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Organizing Your Paperwork

Martha Stewart Living, March 2008

Keeping your paperwork organized has obvious benefits. After all, who wants to look at unruly stacks of bills that could instead be stored neatly out of sight?

But having a place for everything isn't just about aesthetics. Being disorganized can create extra work and subject you to late fees. The following strategies will help you bring order to your receipts, bills, and statements.

Leaving things scattered around the house is a surefire way to lose them, which is the reason financial experts recommend creating a command center. Ideally, this area -- whether a desk or another dedicated work space -- should encompass an ample surface, a computer, in-boxes for unpaid bills, files for long-term storage, a paper shredder, and office supplies. Other essentials include a comfortable chair and an appealing setting, because if you don't want to sit there, chances are you won't want to work there.

Navigating Bills
There are two phases of dealing with bills: paying and storing. If you're able to submit payment the moment you receive a bill, the first isn't an issue. However, most people must coordinate due dates with their pay dates. The most straightforward approach is to label two in-boxes with the dates of upcoming paychecks. As soon as you open a bill, put it in the appropriate box.

To keep track of bills after they've been paid, store them in file boxes or accordion file folders, organized by month rather than by type of bill. "People go file crazy, having separate folders for their cable bills, electricity bills, etc.," says Barry Izsak, former president of the National Association of Professional Organizers. "Its not necessary."

Reducing Receipts
The deluge of receipts acquired each week can be overwhelming. "One of the things that causes chaos is that people don't know what they need, so they save everything," says Julie Morgenstern, author of "Organizing from the Inside Out." You can, however, get rid of many of these receipts immediately rather than stuffing them into your purse, wallet, or desk drawer. Morgenstern recommends creating an "automatic-toss list," including receipts for groceries and other everyday, non-tax-deductible items. You can save the ones you need to hold on to -- for appliances, medical expenses, and home improvements -- in a separate accordion file, also organized by month. To minimize paper clutter further, consider scanning your receipts and saving them digitally.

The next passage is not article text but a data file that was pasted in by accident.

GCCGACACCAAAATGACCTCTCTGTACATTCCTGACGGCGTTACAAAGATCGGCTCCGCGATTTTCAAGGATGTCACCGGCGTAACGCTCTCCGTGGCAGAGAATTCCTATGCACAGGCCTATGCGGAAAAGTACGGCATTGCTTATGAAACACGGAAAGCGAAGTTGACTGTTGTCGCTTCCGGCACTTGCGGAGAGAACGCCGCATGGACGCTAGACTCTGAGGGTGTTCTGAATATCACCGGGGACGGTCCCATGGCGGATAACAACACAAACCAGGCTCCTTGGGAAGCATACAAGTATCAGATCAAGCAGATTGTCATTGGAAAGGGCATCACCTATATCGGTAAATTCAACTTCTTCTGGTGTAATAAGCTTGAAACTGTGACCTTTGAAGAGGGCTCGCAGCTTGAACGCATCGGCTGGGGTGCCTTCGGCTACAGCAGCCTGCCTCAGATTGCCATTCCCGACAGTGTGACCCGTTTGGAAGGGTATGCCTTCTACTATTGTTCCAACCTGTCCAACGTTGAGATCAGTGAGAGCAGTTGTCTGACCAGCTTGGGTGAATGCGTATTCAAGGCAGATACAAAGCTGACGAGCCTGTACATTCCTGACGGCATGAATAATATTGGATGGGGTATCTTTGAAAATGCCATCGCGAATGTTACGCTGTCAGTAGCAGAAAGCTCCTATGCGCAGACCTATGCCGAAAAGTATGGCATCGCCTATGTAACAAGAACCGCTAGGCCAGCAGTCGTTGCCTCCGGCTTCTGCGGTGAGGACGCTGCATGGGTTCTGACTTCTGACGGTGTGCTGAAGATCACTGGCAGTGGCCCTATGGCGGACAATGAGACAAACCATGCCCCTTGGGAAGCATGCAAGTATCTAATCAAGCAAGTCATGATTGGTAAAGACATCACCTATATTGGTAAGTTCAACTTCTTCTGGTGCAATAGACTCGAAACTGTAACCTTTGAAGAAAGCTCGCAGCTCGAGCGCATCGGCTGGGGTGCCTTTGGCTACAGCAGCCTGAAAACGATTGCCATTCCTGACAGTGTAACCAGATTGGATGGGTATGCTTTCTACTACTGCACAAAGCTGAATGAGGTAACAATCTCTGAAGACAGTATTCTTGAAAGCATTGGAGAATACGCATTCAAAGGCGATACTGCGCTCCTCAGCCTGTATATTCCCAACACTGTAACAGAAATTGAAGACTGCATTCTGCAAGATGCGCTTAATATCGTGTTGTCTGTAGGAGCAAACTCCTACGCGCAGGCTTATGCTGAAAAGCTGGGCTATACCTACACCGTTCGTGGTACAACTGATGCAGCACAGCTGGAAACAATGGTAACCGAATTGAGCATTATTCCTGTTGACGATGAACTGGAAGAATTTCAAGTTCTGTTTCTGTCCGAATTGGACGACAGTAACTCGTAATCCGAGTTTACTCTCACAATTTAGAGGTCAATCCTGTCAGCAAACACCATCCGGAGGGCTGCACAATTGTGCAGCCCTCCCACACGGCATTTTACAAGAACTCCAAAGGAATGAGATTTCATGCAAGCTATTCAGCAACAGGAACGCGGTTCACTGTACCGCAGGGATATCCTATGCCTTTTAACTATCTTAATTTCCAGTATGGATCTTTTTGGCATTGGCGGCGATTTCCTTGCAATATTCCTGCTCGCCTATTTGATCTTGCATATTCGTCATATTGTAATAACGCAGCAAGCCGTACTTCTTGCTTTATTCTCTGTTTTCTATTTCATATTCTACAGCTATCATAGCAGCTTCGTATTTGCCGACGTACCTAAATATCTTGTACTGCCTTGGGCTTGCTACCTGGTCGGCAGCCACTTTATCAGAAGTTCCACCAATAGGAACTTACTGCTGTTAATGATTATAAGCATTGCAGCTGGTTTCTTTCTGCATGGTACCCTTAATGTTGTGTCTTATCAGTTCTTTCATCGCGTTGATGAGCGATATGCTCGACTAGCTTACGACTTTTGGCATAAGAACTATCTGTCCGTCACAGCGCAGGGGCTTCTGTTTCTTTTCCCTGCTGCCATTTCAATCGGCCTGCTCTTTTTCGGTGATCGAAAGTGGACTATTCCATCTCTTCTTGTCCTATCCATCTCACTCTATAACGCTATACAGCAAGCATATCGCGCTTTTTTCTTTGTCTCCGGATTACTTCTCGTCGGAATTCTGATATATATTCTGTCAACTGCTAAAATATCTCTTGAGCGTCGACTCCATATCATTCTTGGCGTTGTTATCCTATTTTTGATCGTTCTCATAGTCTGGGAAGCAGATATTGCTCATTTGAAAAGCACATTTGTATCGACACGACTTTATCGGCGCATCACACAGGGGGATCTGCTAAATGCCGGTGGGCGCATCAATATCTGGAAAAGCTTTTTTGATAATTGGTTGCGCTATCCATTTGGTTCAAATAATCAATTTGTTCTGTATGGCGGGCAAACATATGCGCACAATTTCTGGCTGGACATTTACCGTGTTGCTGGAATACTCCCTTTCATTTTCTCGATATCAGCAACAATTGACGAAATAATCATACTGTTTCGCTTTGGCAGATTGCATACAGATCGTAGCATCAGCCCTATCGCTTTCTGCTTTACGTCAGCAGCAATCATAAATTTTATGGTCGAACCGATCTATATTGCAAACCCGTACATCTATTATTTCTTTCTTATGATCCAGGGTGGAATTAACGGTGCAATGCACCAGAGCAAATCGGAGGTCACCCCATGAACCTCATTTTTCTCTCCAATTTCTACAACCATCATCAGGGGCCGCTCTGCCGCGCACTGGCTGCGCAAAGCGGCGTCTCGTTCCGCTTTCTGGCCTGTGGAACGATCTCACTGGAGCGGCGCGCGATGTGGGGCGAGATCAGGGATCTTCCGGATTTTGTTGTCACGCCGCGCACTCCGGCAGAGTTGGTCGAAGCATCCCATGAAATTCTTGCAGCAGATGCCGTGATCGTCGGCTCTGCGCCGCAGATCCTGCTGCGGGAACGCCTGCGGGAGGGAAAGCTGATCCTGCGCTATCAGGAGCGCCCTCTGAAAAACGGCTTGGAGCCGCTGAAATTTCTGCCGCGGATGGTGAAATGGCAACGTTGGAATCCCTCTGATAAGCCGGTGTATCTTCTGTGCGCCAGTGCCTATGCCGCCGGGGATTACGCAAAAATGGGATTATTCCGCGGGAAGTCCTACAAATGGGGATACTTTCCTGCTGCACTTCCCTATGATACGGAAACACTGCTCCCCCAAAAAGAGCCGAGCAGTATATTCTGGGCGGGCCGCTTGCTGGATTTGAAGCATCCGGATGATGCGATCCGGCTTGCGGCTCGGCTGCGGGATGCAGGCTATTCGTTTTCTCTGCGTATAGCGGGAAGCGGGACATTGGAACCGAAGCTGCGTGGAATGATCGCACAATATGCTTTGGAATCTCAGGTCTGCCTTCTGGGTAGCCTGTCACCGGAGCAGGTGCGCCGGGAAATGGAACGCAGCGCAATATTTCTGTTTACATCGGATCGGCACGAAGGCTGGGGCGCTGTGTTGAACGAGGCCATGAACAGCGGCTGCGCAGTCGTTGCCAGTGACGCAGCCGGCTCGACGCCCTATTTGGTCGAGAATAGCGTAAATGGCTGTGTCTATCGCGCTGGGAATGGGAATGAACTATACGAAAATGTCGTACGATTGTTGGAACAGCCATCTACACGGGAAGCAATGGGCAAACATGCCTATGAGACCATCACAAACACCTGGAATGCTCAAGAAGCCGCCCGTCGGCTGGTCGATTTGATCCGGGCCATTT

Saving Selectively
The beauty of a 12-month filing system is that at the end of the year, you can simply mark the year on the box or the file, and place it on a shelf.

There are, however, a few documents that should be stored separately -- and indefinitely -- including medical bills and claims, tax returns, investment records (such as year-end statements for retirement accounts), anything pertaining to property and valuables (including mortgage contracts and assessments), and legal documents (such as wills and those pertaining to estate planning). Make copies of these and other irreplaceable documents, including deeds, titles, stock and bond certificates, and certificates of deposit, and store the originals in a fire-resistant safe or a safe-deposit box.

Maintaining Order
After you set up your new approach, dedicate some time to its upkeep every week. "The best system in the world won't work if you don't stick to it," Izsak says. Aside from proper and frequent filing, perhaps the most important ongoing chore is purging unnecessary and obsolete paperwork. A good way to manage what comes into your home is to open your mail near a shredder or a recycling bin, so you can discard instantly anything you don't need to retain.

Document-Retention Guidelines
The rules for record retention vary depending on whom you consult. If you have the space, it's better to err on the side of caution.

Auto Records
While Active
Keep these for as long as you own the vehicle. Hold on to sales-transaction data for six years after the car is sold or traded.

Insurance Policies
While Active
After you receive the updated policy, shred the old one.

Warranties and Contracts
While Active
Toss them as soon as they expire.

Paid Bills
While Active
After you receive a canceled check or a credit or bank statement, most bills and receipts can be shredded. For insured purchases, keep paperwork as long as you own the item.

Paycheck Stubs
One Year
Hold on to these until you've checked that the W-2 from your employer is correct.

Quarterly Investment Records
One Year
After you confirm that your annual statement accurately reflects your quarterlies, shred the latter.

Credit Card and Bank Statements
Seven Years